So, why then am I writing here? Because I find so much comfort in the words written on this blog. I believe God has created a natural desire in women to have children. We, on most days, comfortably nurture the people in our home. When this blessing of children is not granted or ceases to be, the pain that a women suffers can become unbearable at times. And when one chooses not to have children because of fear or because of a risk to her body, her grief can be insurmountable, too. I know.

The years following my tubal were filled with so much grief and tears. I wish I had not made that decision in haste – lying on a hospital bed in pain due to an enormous cyst on the other ovary. I don’t know if God would have granted us any more children. I don’t know if my body would have been able to handle it anymore. Eventually, endometriosis would claim my very womb, too.

The guilt over that decision, though, grieved my heart for many years.

A barren womb is not always easy to see.

We all know that we live in a sin-cursed world. We are children of God, saved by grace in the death of His Son, Jesus Christ, and we live in the freedom of our sins being forgiven. We know that God does indeed love each of us. We need to hear that spoken in our ears every Sunday, if not more! I know that God has forgiven me for that decision and He has calmed my spirit as years have gone by. I look at my children as the true gifts that they are, created in a body that was broken by sin. And I weep with the barren woman because I have shared in her grief, too.

Laura Koch

I’ll See Your Shakespeare and Raise You Three Little Pigs

“Not by the hair of my chinny, chin, chin.”

The Three Little Pigs

Remember Beth, my friend whose hormones are about as balanced as our federal budget? While Juliet was finally experiencing “torches that burn a little less brightly,” Beth had a breakthrough of her own (or so she thought)–one that would relieve her from one of the most annoying complications related to ovaries that overproduce cysts: the detestable chin hairs.

Beth had just received an unexpected monetary gift which would allow her to have a little fun and think outside the budget that she and her family were normally confined to. “Hmmm…” she thought to herself (and then told me, of course), “Should I get a new food processor? Save up for a vacation? Update my wardrobe?” The possibilities were endless, until an idea struck her that made her stop what she was doing and practically giggle with glee.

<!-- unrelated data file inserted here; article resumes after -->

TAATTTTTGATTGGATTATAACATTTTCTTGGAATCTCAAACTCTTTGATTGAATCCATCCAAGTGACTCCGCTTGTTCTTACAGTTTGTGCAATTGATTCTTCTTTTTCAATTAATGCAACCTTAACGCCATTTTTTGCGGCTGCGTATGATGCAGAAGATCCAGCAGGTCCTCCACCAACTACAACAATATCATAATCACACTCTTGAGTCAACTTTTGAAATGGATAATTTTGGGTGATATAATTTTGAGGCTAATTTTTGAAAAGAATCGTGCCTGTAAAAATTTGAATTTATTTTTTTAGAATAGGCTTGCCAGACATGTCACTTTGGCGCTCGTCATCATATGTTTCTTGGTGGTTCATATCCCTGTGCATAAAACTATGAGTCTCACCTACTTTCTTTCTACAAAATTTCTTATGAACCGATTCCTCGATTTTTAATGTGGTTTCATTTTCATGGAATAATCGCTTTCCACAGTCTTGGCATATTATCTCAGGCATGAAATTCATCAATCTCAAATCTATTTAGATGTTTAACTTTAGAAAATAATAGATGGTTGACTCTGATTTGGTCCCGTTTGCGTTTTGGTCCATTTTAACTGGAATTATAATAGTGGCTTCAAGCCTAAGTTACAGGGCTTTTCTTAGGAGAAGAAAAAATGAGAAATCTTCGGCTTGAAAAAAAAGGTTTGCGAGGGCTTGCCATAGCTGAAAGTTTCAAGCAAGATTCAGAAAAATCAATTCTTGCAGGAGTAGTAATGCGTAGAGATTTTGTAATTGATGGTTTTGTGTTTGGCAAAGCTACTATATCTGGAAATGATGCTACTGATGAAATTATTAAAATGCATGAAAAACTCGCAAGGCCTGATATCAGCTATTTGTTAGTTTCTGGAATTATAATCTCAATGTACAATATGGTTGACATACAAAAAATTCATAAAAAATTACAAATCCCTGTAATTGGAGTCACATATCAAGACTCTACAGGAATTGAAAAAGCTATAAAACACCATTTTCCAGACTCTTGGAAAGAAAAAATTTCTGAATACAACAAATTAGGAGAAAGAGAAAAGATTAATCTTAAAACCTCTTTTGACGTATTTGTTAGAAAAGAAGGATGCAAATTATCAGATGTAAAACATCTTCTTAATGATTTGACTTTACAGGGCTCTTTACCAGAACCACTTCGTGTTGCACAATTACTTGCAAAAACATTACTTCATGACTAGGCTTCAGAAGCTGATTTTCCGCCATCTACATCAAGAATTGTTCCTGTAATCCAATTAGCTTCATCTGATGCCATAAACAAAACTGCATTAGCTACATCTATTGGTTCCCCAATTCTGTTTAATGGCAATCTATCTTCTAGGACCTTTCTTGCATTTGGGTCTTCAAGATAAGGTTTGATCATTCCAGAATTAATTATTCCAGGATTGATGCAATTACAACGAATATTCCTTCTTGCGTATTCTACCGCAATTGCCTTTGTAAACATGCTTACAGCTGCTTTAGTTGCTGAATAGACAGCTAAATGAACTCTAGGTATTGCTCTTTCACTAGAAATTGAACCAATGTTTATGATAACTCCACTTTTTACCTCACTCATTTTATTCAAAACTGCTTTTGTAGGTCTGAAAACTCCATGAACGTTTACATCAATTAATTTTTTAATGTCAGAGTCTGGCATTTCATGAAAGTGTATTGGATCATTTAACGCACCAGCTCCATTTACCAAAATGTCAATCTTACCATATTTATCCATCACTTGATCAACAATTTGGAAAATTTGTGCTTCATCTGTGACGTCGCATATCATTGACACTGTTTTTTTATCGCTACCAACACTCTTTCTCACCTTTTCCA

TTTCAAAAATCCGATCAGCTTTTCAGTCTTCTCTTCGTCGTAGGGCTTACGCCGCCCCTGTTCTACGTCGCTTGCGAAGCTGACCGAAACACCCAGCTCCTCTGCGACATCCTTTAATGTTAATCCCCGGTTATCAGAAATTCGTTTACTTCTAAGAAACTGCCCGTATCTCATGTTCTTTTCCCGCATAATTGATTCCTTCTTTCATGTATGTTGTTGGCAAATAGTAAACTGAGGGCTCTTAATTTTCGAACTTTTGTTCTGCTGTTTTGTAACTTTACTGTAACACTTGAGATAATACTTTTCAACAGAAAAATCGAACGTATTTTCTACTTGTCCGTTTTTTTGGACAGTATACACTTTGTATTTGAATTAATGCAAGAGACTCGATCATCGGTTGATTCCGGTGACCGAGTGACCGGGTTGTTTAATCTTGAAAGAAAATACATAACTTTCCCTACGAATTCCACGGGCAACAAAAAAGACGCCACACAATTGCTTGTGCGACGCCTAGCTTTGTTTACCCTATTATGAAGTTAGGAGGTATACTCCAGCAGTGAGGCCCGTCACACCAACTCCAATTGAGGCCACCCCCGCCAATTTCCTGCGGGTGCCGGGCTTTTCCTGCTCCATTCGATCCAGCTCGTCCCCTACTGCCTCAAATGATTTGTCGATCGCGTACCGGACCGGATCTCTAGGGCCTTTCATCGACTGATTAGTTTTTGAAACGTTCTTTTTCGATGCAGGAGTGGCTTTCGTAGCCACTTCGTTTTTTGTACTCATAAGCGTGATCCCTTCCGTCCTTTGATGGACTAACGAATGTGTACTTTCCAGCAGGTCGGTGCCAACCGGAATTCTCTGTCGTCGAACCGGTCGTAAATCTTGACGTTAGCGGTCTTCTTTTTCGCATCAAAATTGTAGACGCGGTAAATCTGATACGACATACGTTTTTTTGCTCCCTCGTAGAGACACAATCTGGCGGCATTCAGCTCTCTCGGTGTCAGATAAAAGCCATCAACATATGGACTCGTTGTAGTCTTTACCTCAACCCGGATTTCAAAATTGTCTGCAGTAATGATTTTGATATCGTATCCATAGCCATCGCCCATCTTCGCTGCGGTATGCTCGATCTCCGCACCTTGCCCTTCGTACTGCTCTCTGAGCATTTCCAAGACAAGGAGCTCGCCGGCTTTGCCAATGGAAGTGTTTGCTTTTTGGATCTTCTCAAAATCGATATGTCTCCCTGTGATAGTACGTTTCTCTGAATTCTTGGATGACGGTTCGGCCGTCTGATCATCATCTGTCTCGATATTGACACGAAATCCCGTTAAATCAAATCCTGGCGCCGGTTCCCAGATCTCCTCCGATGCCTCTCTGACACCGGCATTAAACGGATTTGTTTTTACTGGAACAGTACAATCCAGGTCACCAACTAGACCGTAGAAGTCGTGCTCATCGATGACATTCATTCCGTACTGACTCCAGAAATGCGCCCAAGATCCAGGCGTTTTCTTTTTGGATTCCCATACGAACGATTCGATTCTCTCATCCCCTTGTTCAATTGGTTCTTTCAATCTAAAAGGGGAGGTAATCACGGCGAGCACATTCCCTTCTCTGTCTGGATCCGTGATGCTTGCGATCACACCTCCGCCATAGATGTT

“I could get laser hair removal of my chin hairs!” she almost shouted. She could really do it and they’d be gone. FOREVER. She could hardly contain herself. Once the Dear Husband returned home from work she broached the subject with him cautiously. Yes, the money was given to her and for her alone to use, but they had agreed to discuss all money matters before purchases were made. Would he think this was frivolous spending? Would he laugh? Would he scoff?

“So I was thinking,” Beth began hesitantly when she found an appropriate moment. “I have this money you know, and the thought occurred to me that I could use it for laser hair removal. For my chin. You know how much that annoys me. Do you think it would be OK?”

Without hesitation DH replied enthusiastically, “Absolutely!” Might I point out, a little too enthusiastically. “Then I won’t get scratched anymore,” he added for extra emphasis.

“Yikes! It’s that bad!” Beth realized in a moment of temporary humiliation, followed quickly by relief that it would not have to endure much longer.

The following day she picked up the phone and made The Call.

“Ideal Image. This is Amanda, how can I help you today?”

“I’d like some information about hair removal from the chin,” responded Beth in a confident, “I’m gonna to take this bull by the horns” tone of voice. (Or was it “I’m gonna to take this piglet by the whiskers”?)

“Certainly,” Amanda said. “Can you tell me what color the hairs are?”

What difference does that make?

“Well, they’re blonde.”

“Oh, I’m sorry, our laser technology uses color to search for the follicles. It won’t work on blonde or white hairs. Is there any other part of the body you’d like to address?”

The line was silent for several seconds, but in that brief timeframe Beth went on a mental tirade.

“Is this for real? Did you just say it can’t be done? What is this, the Middle Ages? We just put a vehicle on Mars for crying out loud and you’re telling me your laser technology can’t find the light colored hairs?! I don’t believe it. You’ve got to be kidding me.”

But perky-voiced Amanda wasn’t kidding. The dream was over. The hairs would remain. Beth got a grip and the anger turned to self-pity. She whispered a tearful, “No, but thanks,” and hung up the phone.

She should have known that it was too good to be true.

Fairytales are only in books.